General Question

trailsillustrated's avatar

Can you go ahead and roast a frozen chicken?

Asked by trailsillustrated (16347points) August 4th, 2014

I set it out to thaw in the morning but it’s winter and my kitchen is unheated. It’s a rather large chook. Can I go ahead and roast it like it’s not frozen?

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13 Answers

ragingloli's avatar

If you put it in the oven in a frozen state, the inside will take forever to cook.
The outside will be burnt, and the inside raw.
Microwave it with the thawing mode.

trailsillustrated's avatar

Thank you @ragingloli but won’t the microwave cook it though and not in a good way?

ragingloli's avatar

hence ‘thawing mode’

elbanditoroso's avatar

It’s probably too late—either you cooked it or you are dead from food poisoning.

@ragingloli gave you the right answer. Let me expand on it.

When you’re cooking chicken (or beef, for that matter), you need the inside to get to be at least 160–180 degrees. Not the skin or the outside, but the deepest internal portion. Why? Because if you don’t cook it all the way through, you give a very comfortably warm location for all sorts of bacteria and nasty stuff to grow. 160 degrees inside is high enough to kill almost all bacteria.

SO now take your chicken with the frozen inside. The thawed exterior will cook just fine. But the inside might not get over 80–100 degrees – if that – depending on how long you bake it, the inside might not even thaw. So you’re just creating a vector for warming up raw meat and unleashing lots of potential bacteria to make you sick.

dxs's avatar

In the thawing mode of the microwave, I don’t think the power is as strong. Yesterday I thawed ground beef in the microwave and it only took a couple of minutes before it was soft. There was a lot of liquid leaking out of it. I’m not sure if it was just moisture or the meat dries out but I didn’t care because my meal came out good anyway.

seekingwolf's avatar

For things like whole chickens/birds, it’s best to let it thaw in the sink, not the microwave. Run warm water over it for a while and let it soak in warm water, draining the sink sometimes and refilling with warm/hot water. Keep it in the bag when you do this.

But yeah, don’t cook it without thawing it.

LuckyGuy's avatar

I know this is way too late but here is the physics behind the thaw first answers – if you care.

As a first order approximation let’s say a chicken is basically water. That will make the math easy and the chemical data is readily available.

It takes 1 calorie of heat to raise the temperature of 1 gram of chicken (water) 1 degree C. You can easily weigh the chicken and multiply that by the temperature difference between your refrigerator and the recommended cooking temp. of 85C.
But that only works when you have thawed chicken (water). Why? Because it takes a lot of energy to melt ice – even if the temperature is right at freezing. In fact, it takes 79.8 (call it 80) calories to melt i gram of ice. Yep. 80 times! The energy it takes to melt 1 gram of ice is the same as the energy required to raise the temperature of 1 gram of water 80 C!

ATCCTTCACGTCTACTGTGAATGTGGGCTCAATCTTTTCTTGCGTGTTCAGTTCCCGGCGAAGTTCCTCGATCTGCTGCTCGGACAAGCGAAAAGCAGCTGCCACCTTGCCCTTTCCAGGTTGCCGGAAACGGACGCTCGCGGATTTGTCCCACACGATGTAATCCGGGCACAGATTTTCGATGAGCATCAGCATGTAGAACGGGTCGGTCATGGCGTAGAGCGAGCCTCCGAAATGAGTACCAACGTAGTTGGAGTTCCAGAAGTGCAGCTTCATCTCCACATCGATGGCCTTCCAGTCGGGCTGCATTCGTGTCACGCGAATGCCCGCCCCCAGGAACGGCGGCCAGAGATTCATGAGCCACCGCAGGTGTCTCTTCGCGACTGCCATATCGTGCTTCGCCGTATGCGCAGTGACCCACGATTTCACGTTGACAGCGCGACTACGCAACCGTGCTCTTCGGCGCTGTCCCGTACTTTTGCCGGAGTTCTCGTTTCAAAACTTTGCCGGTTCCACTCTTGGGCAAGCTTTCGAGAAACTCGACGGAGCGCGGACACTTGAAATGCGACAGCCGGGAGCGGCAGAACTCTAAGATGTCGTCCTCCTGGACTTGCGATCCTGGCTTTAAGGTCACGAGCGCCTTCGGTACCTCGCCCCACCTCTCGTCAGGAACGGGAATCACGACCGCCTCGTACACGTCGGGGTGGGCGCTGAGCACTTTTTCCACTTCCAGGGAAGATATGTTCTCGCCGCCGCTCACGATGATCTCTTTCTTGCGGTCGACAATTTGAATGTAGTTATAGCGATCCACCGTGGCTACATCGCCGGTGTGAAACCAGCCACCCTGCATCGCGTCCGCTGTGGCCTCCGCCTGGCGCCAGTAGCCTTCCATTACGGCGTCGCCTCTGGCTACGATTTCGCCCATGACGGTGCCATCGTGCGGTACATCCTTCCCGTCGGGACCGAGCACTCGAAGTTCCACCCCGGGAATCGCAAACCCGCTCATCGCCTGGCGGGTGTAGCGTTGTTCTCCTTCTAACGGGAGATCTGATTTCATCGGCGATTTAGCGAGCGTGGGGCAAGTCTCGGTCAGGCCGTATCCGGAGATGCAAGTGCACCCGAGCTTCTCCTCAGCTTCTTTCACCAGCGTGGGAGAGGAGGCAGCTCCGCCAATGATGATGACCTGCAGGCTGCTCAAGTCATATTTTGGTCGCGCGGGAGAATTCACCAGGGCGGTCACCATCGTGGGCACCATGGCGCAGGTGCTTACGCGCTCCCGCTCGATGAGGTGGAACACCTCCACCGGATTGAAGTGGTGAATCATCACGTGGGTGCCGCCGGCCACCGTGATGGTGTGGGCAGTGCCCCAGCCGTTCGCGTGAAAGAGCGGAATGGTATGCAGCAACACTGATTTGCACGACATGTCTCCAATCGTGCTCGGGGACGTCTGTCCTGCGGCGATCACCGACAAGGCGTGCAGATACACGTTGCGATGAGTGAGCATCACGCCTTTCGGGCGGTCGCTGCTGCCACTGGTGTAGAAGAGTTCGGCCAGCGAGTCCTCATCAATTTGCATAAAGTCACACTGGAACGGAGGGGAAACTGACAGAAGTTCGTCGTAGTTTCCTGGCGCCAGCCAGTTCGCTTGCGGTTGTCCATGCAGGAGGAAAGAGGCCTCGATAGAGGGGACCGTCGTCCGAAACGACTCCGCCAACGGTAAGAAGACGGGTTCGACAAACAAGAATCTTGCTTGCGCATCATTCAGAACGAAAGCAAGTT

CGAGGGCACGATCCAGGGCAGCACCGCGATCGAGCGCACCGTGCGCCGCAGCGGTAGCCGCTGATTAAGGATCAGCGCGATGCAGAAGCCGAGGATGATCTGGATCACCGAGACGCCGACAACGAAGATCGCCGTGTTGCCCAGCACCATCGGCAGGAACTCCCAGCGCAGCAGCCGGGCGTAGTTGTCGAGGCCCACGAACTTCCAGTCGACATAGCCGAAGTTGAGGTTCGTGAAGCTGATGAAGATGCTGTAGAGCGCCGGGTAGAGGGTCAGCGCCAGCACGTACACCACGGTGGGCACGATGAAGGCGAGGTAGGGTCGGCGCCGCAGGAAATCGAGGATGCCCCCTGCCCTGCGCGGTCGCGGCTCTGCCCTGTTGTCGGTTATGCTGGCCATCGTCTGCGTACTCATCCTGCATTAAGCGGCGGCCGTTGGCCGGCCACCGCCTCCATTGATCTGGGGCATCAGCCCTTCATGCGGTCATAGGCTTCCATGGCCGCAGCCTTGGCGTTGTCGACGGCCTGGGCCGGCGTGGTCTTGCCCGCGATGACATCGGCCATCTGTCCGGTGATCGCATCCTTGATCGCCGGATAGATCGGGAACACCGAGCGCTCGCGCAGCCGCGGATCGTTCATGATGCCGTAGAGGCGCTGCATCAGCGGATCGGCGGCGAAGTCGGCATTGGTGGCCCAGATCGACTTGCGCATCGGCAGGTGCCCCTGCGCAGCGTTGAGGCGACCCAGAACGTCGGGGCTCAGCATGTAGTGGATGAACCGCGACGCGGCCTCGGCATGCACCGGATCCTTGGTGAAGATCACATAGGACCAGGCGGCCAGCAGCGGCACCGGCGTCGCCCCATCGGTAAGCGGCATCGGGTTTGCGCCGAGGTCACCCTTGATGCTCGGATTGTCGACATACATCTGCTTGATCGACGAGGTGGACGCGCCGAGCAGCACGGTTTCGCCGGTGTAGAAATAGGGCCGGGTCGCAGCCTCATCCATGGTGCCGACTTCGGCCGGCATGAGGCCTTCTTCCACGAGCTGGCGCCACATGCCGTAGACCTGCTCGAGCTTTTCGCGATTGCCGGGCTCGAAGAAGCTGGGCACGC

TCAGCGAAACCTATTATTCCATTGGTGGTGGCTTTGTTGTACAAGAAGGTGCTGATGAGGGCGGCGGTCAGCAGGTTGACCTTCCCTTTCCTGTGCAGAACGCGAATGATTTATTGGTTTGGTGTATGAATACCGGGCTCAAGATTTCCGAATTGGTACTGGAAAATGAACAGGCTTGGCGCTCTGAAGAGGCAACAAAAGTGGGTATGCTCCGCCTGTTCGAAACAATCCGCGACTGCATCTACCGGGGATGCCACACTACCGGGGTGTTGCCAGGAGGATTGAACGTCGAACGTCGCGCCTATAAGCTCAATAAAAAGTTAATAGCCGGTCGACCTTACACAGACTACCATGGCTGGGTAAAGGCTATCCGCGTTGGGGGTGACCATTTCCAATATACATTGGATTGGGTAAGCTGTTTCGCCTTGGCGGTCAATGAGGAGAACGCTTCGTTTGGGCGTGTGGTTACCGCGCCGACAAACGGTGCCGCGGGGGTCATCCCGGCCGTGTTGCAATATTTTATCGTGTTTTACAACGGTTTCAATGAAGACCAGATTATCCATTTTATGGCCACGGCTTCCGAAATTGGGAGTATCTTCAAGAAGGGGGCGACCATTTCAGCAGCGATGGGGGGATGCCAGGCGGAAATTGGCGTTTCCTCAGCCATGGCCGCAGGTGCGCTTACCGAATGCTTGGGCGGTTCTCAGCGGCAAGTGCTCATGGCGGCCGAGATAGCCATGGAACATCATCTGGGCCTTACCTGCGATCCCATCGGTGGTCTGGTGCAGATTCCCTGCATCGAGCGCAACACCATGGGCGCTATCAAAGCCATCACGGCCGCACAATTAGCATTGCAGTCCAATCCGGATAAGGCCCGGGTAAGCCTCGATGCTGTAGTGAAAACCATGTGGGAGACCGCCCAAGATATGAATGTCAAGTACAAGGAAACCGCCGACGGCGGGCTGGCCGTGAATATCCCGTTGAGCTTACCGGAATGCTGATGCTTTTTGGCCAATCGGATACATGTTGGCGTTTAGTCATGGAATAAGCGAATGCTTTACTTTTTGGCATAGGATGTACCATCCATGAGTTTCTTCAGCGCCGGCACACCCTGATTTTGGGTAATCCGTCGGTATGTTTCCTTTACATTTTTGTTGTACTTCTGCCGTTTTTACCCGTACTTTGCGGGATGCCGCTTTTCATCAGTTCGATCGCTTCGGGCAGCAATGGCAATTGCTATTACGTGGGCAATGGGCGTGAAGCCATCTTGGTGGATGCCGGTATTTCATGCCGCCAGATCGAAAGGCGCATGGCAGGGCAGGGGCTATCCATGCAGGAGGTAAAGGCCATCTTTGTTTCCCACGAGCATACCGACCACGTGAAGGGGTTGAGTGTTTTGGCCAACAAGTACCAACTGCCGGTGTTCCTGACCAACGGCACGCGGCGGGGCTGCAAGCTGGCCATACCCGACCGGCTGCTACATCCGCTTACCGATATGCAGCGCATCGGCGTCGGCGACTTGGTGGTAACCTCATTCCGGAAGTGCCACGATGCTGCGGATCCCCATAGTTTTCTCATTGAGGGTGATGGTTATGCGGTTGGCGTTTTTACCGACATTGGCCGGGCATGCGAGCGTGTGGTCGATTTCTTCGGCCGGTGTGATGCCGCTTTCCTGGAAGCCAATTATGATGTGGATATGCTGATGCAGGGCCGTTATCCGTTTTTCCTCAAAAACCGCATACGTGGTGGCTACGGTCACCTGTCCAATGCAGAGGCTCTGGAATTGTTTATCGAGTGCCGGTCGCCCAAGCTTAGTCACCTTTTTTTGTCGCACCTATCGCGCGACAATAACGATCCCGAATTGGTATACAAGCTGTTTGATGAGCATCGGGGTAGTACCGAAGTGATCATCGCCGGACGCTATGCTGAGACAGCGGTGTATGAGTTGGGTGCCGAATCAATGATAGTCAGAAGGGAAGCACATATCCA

Since a stove generally cooks from the outside in the thawed part of the chicken will heat up much faster than the frozen part. Much faster!

The high heat of fusion of water is why ice can cool a drink so well. It is amazing stuff.

ibstubro's avatar

For future reference, in winter I would have put the chicken in the sink (in a sealed bag) covered with neutral temperature water to thaw.

I hate the microwave “thaw” function. It seems just as uneven as the every other function, where you get ultra-hot and cold spots. It’s fine for things like ground beef that you’re going to handle extensively, but on a bird there might be a spot frozen solid that you don’t know.

I would not cook a chicken that has not been completely thawed in a natural, even way, unless it was a slow roast in a crock-pot, roaster oven or brown-n-bag.

majorrich's avatar

I keep a large aluminum plate in my kitchen for defrosting things. It fits over half my sink. I place the things to be defrosted on the plate and trickle water over the edge of the plate. The aluminum is a wonderful heat sink and thaws chickens very quickly. Nearly as quickly as immersing them in water.

Kardamom's avatar

Here are Three Methods for thawing a chicken.

Note: if you are using the sink method, you will notice that they say not to use hot water as this will promote bacteria growth.

With the microwave method, you kind of need to take the chicken apart, rather than keeping it whole.

The safest method is thawing it out in the fridge, but it might take up to 24 hours for it to thaw, but if you plan ahead, next time, this is probably your best bet.

trailsillustrated's avatar

Thanks all for your help. I ended up making something else, and after overnite on the benchtop it’s thawed. I think.

El_Cadejo's avatar

Never thaw something by just leaving it out on the counter. You’re asking for bacterial growth. Plan ahead and put it in your fridge.

@elbanditoroso 180 is overkill. I wouldn’t go much higher than 165 myself and if one were cooking beef (steak, not ground beef) I would only cook it to 145.

trailsillustrated's avatar

@El_Cadejo My kitchen is unheated so it’s as cold as a fridge. I would never do this in summer.

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